Why Microsoft Is Being Left in the Dust
Alex Goldfayn’s new book is called Evangelist Marketing: What Apple Amazon and Netflix Understand About Their Customers (That Your Company Probably Doesn’t). He is CEO of the Evangelist Marketing Institute, a marketing consultancy with clients that include T-Mobile, TiVo, and Logitech. Follow him @alexgoldfayn.
That kick of dust in the company’s face is being emitted by Apple’s iPhone and iPad, Amazon’s Kindle, and Google’s search and cloud domination. Microsoft’s own wild lunges into various technology segments are also contributing considerably to it being left behind. Take the company’s recent acquisition of 18% of the Barnes Noble Nook e-reader for $605 million in cash and future guarantees. This was a move to compete with Amazon, but can it really compete?
If you want to know why Microsoft’s share price has been flat for 11 years while Apple, Amazon, and Google shares have soared, this is why. Microsoft is not innovating aggressively. It is not leading categories or blazing trails. No, it’s acquiring aggressively as a shortcut to innovation. That isn’t working. Its own history suggests as much.
Microsoft Has Not Capitalized on its Partnerships and Acquisitions
Last year, Microsoft announced a broad strategic partnership with Nokia, presumably to use Windows operating systems and software on Nokia’s smartphones. This was 15 months ago. But last week, a report found that Apple and Samsung generated 99 percent of the profits in the mobile phone category. Nokia, which once enjoyed more than half of all mobile phone profits, made zero.
In 2009, Microsoft acquired a 10-year license to use Yahoo’s core search technology, which later became the Bing search engine. Today, Google’s search market share is a dominant 66%, with Microsoft’s Bing a very distant second at 15%. After spending billions building and marketing Bing, Microsoft is barely visible in Google’s rear-view mirror.
Finally, what of Microsoft’s Skype acquisition a year ago? It’s too early to tell, but here’s a fact worth noting: The Wall Street Journal reports that 85% of Microsoft’s revenue comes from Windows and Office software. The rest of it? Barely a blip.
And so, Microsoft is proving, like many have before it, that acquiring companies outside your core competencies are recipes for failure. Remember when Cisco purchased the Flip video camera, at the time one of the most popular consumer electronics products on the planet? How did that work out? In 2010, HP bought Palm for $1.2 billion, but we haven’t seen any industry-altering smartphones from HP.
Conversely, consider Apple’s acquisition of Siri: a technology that immediately and profoundly complimented and enhanced its iPhone. It fit obviously and very successfully.
Microsoft Does Not Need to Compete with Amazon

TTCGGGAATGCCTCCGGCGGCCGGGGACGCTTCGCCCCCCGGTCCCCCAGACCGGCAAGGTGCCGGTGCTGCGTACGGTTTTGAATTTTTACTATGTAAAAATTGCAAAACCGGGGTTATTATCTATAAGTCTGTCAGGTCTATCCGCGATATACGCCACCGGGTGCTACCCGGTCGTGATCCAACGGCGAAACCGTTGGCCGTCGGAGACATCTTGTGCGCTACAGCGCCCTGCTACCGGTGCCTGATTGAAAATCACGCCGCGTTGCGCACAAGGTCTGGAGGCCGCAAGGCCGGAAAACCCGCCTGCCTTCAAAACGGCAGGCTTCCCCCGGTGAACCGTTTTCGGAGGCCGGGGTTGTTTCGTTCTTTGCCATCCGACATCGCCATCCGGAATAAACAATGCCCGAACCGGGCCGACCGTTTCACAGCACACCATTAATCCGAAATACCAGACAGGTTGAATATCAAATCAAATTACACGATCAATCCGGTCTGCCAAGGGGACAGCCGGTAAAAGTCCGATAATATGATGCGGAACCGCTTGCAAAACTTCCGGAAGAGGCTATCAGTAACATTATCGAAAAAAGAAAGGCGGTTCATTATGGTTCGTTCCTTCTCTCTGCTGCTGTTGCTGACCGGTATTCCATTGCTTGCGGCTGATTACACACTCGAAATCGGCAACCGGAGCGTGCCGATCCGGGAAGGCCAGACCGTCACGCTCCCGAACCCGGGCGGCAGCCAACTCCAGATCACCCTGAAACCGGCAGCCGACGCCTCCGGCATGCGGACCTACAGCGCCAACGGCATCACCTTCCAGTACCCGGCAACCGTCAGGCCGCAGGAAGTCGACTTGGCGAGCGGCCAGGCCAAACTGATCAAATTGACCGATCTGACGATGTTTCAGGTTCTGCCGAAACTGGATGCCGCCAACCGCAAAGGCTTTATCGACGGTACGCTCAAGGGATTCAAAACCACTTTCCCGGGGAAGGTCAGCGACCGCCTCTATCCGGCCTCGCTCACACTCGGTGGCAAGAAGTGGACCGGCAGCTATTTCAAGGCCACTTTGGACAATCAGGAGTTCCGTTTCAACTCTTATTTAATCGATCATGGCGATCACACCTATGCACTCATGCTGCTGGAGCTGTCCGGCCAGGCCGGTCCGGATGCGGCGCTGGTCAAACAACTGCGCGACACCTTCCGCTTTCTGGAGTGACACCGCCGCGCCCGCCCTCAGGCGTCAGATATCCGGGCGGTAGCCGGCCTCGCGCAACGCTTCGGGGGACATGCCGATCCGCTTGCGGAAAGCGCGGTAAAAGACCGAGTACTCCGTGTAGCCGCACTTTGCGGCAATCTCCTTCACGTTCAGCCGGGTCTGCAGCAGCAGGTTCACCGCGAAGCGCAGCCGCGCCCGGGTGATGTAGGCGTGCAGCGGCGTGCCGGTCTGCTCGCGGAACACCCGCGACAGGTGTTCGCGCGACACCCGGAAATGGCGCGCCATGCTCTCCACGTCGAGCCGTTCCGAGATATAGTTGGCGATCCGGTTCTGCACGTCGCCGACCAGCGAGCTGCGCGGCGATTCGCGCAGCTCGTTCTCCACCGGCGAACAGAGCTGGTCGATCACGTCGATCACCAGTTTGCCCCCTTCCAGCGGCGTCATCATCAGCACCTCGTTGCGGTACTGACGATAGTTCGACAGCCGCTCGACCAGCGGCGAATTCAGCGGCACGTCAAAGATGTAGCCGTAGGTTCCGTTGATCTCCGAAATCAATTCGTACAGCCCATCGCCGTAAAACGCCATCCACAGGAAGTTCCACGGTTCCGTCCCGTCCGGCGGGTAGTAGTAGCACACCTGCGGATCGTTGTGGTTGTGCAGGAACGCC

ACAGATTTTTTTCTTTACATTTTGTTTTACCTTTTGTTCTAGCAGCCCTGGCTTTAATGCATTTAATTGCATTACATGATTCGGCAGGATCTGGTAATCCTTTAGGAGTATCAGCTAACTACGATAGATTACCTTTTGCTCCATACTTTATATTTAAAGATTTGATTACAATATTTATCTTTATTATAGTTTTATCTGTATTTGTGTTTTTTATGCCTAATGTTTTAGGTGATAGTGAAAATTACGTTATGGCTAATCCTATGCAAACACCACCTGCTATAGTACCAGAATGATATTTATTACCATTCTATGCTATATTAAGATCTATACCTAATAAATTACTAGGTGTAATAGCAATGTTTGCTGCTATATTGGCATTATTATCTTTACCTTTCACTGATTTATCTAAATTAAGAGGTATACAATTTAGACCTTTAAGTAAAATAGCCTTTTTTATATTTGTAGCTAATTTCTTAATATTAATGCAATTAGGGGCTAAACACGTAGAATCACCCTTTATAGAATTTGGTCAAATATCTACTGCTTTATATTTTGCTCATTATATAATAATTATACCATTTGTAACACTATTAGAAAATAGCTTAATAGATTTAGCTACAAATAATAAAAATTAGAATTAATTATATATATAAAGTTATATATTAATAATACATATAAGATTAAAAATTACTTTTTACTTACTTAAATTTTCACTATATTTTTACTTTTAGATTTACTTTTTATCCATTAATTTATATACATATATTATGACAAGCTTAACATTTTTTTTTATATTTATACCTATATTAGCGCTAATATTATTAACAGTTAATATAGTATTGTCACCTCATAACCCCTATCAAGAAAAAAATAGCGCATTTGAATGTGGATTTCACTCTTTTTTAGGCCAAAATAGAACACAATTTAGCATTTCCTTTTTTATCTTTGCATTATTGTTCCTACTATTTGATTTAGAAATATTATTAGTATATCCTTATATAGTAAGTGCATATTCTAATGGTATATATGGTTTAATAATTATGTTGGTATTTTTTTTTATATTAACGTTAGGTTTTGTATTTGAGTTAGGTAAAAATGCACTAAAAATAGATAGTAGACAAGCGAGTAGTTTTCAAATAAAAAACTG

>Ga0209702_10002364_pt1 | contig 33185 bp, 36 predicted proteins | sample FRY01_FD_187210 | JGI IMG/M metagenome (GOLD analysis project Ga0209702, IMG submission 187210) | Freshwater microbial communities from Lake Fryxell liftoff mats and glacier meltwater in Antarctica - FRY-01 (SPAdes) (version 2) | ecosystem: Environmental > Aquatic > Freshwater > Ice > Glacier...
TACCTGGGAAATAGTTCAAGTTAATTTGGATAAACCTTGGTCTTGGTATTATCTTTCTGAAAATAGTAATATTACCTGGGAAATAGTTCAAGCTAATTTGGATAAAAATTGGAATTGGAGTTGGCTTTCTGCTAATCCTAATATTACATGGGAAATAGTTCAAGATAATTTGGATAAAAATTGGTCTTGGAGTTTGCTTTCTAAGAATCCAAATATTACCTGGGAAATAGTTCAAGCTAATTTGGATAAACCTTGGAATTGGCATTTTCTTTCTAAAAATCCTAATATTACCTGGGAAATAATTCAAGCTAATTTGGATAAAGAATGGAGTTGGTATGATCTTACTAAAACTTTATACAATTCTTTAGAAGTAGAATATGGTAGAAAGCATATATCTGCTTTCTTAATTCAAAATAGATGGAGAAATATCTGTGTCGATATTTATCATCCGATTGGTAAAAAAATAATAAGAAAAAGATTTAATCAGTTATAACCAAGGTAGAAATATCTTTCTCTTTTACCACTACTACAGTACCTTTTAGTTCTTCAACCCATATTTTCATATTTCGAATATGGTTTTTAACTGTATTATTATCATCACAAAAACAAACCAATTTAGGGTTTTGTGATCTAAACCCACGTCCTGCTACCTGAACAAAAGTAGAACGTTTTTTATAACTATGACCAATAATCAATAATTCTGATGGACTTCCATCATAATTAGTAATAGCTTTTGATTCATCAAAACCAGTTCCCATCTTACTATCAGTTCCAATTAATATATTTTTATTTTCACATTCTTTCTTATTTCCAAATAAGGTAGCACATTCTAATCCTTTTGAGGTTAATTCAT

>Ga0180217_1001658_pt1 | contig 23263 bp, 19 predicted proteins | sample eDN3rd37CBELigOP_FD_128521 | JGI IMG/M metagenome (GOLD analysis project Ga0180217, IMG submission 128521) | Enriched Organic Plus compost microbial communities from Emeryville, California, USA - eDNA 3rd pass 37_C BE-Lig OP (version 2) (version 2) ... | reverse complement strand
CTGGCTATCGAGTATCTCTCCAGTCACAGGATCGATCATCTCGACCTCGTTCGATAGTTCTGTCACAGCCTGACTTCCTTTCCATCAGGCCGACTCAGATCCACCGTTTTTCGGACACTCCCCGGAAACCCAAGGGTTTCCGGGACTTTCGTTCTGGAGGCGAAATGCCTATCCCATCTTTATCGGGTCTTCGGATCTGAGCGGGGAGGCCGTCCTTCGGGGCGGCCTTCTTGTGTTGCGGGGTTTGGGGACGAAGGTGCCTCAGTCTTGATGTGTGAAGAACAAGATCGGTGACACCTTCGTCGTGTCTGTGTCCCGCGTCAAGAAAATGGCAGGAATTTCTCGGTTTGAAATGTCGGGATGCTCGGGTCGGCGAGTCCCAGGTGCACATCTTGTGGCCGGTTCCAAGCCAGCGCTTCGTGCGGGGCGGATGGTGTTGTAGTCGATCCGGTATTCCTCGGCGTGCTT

Another major problem with Microsoft’s acquisition of the Nook is that there is simply no need for it to compete with Amazon. This is like Best Buy focusing all of its efforts on its ecommerce site while neglecting its one major competitive advantage: its brick-and-mortar stores. This is also like Research in Motion spending a year building its atrociously received tablet, the PlayBook, while neglecting its core competency of Blackberry smartphones.
Microsoft dominates the competition in computer operating systems and software. Computers are dying, right? And yet, in May 2012, there is no Microsoft Office for tablets and smartphones. Millions of iPads and Android tablets are being adopted in corporate environments, and most of those customers would be happy to spend $70 on Microsoft Office for each device. Except, it does not exist.
I can only guess why: because with its many categories, acquisitions and partnerships, Microsoft is physically incapable of putting its full focus behind converting its desktop products to mobile devices.
Microsoft is Going Wide, Not Deep
Which brings me to the third and final big problem with Microsoft’s Nook play. It is keeping with the strategy of going as wide as possible. Microsoft is not, and cannot be, all things to all people. In fact, no company can.
Here’s the truth: The wider you go, the more priorities you focus on, the less chance you have to be successful. But when you go deep, you can dominate. (See Apple, and Amazon.) When you go deep, you can continue perfecting. You become the world’s expert on a certain specialty. Apple is seen as the world’s expert on smartphones and tablets. Amazon is the accepted leader in online shopping and electronic reading. It’s because these two companies relentlessly focus on their strengths, saying no to nearly everything else. No. That’s a word Microsoft should consider trying out before it gets left in the dust permanently.